There are however a class of victims who for many reasons such a social taboos, stigma, shame or a mixture of those, go not only unreported in the media, but also unreported to a large extent by the victim to the authorities. I of course mean the issue of male rape.
Official statistics from the Home Office show that 3.6% of women reported they had been raped, with 0.4% of men who reported a rape. Studies have found that men may be un-reporting rape in the vast majority of cases and the true figure of male rape may be as high as 3%.
There are still many myths surrounding the whole issue of male rape, the most predominant being that it is not possible for a man to be raped. This is of course as with all myths founded on the fiction that a man can choose not to become aroused. Sadly, it is a biological function well beyond the mental control of most men, if the nerves are stimulated, a man will become aroused.
Another favourite myth is that men are somehow physically able to be able to prevent themselves from being raped. Men and women react to danger and stress in similar situations, just as most women rape victims report that they "froze" and were unable to do anything to protect themselves, this is also the case with most male rapes. The rapist relies on this reaction in order to be able to perpetrate their crime, add this to the fact that most men will not consider themselves to be a possible attack victim, means that when this occurs, mentally they are unprepared.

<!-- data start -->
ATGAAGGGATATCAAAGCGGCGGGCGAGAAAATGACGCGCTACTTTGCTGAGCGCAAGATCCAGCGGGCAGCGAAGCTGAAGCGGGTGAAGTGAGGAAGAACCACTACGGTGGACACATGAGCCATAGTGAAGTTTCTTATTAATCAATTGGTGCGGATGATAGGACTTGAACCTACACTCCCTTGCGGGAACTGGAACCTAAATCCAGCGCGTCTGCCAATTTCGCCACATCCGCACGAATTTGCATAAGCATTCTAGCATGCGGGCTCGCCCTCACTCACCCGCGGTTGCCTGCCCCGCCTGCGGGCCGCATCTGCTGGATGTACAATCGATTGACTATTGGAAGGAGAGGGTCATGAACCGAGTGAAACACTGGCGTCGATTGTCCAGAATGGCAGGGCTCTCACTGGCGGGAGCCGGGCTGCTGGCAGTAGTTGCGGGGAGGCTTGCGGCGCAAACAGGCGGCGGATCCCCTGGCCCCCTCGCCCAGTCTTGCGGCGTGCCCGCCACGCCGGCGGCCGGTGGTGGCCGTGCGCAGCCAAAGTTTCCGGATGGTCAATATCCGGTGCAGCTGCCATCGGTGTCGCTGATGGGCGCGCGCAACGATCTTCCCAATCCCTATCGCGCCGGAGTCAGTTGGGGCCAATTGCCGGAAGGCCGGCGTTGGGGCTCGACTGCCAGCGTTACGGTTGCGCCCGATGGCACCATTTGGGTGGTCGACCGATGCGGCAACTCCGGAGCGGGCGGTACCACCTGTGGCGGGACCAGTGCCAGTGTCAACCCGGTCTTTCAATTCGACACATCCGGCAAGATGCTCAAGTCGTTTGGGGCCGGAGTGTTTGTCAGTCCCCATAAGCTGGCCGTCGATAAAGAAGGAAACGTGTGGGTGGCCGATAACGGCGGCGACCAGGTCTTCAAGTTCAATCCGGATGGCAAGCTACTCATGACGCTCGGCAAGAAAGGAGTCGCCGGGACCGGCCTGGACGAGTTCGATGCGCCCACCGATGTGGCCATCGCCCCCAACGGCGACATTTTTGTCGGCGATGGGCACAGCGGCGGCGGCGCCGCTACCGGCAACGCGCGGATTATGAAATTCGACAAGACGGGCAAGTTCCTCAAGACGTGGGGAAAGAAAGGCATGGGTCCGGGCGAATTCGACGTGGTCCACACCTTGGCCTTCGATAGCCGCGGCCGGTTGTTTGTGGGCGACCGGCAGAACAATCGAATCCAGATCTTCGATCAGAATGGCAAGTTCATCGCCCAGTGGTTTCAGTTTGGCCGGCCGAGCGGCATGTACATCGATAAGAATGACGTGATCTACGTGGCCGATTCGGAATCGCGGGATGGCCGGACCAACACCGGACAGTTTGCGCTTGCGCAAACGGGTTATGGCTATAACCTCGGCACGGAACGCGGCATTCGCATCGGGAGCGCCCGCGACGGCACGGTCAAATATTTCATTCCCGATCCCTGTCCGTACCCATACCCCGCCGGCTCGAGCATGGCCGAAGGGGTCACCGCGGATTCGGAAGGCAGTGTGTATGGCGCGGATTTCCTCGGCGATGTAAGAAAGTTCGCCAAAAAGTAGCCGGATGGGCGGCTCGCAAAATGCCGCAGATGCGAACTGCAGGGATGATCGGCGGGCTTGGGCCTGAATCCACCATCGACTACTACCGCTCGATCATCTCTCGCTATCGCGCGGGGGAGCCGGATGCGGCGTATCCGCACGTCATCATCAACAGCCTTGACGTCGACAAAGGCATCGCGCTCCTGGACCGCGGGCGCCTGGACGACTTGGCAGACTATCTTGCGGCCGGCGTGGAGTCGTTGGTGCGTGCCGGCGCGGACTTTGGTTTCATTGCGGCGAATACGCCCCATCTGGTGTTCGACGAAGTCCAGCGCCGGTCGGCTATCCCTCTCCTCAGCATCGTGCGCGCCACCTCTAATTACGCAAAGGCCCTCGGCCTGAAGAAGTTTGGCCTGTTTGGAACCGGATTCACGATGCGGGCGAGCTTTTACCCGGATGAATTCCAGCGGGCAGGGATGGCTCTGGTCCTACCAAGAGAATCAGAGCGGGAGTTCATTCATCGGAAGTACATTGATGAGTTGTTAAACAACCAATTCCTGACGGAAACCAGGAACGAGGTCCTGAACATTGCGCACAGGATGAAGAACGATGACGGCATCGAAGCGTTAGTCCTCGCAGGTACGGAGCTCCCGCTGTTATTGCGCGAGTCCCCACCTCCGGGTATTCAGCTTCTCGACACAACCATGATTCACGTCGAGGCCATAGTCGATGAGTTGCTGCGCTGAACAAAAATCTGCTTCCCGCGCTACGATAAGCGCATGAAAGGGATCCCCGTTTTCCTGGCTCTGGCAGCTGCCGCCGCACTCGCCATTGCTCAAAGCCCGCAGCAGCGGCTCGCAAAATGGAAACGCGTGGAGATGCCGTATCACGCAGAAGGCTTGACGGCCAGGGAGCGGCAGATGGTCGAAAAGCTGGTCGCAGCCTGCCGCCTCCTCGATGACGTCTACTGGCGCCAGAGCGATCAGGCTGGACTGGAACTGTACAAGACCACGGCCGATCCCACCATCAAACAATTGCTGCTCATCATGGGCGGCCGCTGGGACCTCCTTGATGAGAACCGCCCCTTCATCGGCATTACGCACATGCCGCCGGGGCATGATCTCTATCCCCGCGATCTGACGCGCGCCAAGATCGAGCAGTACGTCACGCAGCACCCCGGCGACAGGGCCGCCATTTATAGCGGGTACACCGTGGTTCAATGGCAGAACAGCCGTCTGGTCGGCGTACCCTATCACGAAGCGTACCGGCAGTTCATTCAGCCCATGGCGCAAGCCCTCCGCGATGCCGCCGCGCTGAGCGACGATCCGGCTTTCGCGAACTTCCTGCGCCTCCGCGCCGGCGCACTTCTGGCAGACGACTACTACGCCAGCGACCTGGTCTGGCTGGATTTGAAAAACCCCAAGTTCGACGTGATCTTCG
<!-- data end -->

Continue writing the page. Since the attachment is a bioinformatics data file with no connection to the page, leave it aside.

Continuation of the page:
It is also a fallacy to suggest that only gay men are rape victims. While there is a slight higher ratio of gay men to heterosexual men, the figures show that around 40% of male rape victims are heterosexual.
Although some 96% of all male rape perpetrators are males, it is also possible for a woman to rape a male as the statistics show. Rape need not be penetrative, although in many of the reported cases, women used sex toys such as vibrators to penetrate their victims.
Some commentators refuse to accept that male rape leaves as severe a mark on the victim as female rape victims. This is to minimise the real grief, trauma and physical injury that a male rape victim can suffer. Although there are gender specific differences, for example, a man has no fear of an unwanted pregnancy, male rape victims are on the whole subjected to greater physical violence, are more likely to be carried out by multiple assailants, and anal penetration can result in far more serious internal injuries and give a much greater risk of infection of HIV.
Many male victims feel ashamed and confused if they have become aroused during the rape, and in some cases the perpetrator will ensure the victim ejaculates. Surely, if they became aroused and they ejaculated, then they must have enjoyed it, must have been a willing accomplice in the act? Medically, it has long been known that a Rectal Exam can cause not only arousal, but pressure on the prostate can cause ejaculation, indeed, it is a medical procedure used in some cases to collect semen from men with impotence during fertility treatment. Anal penetration will cause pressure on the prostate and this may lead to the victim having an erection and may even cause ejaculation.
Sadly, this is one of those crimes that goes on all the time with little reporting occurring. Society as a whole is geared up to support women for rape, and it is right that female victims get the support they need, but it is high time that male rape was given the profile the crime deserves and that similar resources are made available to provide support and counselling for the many thousands of male rape victims. It is high time the myths were put to bed, so the many unknown and silent victims can come forward without the stigma and shame they believe they will be subject to.